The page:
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From Here to Infinity

by Bradley Ramsey (He/Him) 6 months ago in Short Story
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A second chance, out there, beyond the stars.

Photo by SpaceX via Unsplash

Walter stood silent as he watched the plume of smoke and fire rising into the horizon. His eyes were fixed on a colony ship, carrying the hopes and dreams of the human race. Carrying the lucky souls who earned a second chance on another world.

The bright dot entered the thick layer of ash that had replaced the night sky and Walter dropped his gaze to the barren ground below. If there was one thing he missed, it was the sight of the stars in the night sky.

Ever since the Yellowstone Caldera erupted, day and night had become nothing more than shades of gray.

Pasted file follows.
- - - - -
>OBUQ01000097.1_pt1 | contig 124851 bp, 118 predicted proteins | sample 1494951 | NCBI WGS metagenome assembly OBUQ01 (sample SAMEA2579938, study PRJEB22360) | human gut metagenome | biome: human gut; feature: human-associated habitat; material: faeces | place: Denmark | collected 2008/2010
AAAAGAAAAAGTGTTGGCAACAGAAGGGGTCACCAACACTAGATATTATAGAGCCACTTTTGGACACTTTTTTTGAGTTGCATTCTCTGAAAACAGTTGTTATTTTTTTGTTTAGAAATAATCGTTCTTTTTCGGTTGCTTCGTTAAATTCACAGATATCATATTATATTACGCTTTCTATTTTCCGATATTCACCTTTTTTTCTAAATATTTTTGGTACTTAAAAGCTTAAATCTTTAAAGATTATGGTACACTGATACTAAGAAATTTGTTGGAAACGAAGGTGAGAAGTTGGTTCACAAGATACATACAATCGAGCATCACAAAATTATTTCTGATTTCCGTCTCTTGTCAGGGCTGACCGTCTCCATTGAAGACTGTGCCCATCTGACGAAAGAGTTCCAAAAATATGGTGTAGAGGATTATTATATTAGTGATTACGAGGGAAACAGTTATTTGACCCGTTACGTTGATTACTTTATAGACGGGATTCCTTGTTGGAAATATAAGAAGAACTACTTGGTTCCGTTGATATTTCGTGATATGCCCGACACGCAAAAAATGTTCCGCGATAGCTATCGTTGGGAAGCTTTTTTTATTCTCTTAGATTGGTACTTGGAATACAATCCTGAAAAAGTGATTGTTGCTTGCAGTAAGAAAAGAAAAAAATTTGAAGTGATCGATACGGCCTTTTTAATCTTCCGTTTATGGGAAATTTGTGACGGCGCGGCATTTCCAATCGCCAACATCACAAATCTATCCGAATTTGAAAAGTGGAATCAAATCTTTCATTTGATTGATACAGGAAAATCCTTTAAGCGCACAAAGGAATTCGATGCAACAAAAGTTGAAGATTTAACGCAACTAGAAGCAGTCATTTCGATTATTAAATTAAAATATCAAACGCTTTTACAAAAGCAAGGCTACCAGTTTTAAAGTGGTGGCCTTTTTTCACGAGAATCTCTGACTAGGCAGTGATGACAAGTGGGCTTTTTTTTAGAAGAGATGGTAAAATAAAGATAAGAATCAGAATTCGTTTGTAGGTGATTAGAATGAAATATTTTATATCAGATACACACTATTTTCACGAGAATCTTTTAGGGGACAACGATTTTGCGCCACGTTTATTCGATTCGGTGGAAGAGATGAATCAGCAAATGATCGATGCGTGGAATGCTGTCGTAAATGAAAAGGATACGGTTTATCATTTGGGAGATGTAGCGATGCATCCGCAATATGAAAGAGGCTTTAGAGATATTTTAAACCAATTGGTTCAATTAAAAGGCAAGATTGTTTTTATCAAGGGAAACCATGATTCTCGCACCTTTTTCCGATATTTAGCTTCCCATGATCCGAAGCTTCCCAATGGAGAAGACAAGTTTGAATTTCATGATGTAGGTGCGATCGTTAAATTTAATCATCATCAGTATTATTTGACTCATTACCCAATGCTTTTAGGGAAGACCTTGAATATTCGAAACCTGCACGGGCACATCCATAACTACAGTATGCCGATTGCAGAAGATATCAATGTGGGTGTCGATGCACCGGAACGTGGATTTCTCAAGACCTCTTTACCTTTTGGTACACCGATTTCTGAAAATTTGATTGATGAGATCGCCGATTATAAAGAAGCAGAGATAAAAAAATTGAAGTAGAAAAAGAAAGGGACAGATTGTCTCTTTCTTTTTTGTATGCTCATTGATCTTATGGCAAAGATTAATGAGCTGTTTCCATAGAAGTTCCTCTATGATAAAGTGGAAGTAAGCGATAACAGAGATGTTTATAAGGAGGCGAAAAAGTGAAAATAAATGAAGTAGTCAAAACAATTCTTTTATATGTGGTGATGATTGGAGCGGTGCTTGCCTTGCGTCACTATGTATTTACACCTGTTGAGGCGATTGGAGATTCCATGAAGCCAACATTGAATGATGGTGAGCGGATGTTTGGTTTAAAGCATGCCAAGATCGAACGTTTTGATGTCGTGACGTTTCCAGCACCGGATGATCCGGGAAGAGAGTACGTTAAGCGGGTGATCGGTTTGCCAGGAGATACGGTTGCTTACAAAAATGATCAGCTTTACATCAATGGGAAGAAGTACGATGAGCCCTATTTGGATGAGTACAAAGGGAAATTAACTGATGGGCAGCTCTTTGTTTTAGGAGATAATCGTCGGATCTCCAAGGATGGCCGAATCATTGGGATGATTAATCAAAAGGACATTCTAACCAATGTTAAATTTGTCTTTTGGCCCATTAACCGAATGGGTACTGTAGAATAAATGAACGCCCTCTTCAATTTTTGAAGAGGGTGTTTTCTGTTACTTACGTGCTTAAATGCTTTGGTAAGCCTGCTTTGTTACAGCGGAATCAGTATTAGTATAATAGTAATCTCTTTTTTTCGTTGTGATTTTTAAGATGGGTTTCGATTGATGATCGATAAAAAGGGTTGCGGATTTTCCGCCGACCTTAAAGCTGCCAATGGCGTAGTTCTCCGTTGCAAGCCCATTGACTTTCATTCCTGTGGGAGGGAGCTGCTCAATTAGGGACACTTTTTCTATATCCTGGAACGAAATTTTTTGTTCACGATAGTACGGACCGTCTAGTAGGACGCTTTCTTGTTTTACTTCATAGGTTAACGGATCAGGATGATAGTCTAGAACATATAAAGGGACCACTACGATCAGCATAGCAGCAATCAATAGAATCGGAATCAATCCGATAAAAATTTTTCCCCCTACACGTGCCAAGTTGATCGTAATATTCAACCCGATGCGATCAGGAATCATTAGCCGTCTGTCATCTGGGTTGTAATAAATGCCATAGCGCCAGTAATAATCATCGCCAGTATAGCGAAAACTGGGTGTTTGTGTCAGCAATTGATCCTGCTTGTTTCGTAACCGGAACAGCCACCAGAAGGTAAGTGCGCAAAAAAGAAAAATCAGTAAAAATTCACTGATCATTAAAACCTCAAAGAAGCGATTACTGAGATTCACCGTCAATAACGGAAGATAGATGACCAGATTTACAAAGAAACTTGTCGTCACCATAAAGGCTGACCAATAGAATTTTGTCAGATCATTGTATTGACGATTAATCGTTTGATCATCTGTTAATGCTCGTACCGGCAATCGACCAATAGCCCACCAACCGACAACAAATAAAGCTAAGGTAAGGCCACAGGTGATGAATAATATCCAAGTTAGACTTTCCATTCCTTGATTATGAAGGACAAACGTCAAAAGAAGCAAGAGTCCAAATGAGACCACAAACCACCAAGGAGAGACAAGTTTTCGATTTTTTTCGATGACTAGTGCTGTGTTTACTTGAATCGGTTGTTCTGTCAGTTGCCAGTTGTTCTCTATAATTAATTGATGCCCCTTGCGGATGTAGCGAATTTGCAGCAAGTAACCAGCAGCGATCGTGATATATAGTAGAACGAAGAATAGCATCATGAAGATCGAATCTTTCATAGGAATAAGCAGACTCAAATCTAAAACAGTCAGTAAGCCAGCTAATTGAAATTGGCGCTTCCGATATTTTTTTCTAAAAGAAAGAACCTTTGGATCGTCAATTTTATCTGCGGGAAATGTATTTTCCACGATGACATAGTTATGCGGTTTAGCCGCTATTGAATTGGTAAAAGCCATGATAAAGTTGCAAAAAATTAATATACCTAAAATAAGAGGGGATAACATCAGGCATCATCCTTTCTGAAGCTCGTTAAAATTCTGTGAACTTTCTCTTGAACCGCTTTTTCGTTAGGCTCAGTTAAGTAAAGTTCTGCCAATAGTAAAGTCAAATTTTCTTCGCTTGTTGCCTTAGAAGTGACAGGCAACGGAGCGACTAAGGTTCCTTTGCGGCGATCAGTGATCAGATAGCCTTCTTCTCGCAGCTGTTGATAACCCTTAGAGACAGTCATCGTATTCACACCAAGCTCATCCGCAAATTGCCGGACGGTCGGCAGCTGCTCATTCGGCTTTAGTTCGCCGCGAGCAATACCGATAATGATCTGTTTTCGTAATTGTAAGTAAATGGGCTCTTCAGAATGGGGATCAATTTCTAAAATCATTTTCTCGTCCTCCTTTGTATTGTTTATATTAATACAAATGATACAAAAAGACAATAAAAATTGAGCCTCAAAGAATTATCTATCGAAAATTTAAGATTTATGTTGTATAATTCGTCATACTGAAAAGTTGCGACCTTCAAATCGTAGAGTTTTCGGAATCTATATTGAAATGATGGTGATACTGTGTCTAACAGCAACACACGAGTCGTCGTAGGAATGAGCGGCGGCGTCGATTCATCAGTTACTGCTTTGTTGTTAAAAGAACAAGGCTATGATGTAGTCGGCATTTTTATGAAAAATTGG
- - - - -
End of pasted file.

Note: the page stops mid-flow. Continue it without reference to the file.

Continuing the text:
Walter fastened the straps on his gas mask and spun around. Sitting in front of him was a repurposed low-orbit ship, created by some billionaire to take rich folks into space for a brief moment before they came back to terra firma. It was a symbol of decadence, a type of tourism reserved only for the elite.

Now, it was his daughter and her unborn child’s only hope.

“Dad, we don’t need to do this! We didn’t make the cut, it’s not worth killing ourselves over!” Rebecca said, cradling the round bump protruding from beneath her flowing sunflower dress.

The sight would have been heartwarming, were it not for the makeshift gas mask strapped to her face, shielding her from the endless dust storms.

Walter shook his head, sending ash and dust that had accumulated on his mask flying into the wind.

“Rebecca, we’re not discussing this anymore. Earth is finished, and you’re getting on that colony ship, one way or another.”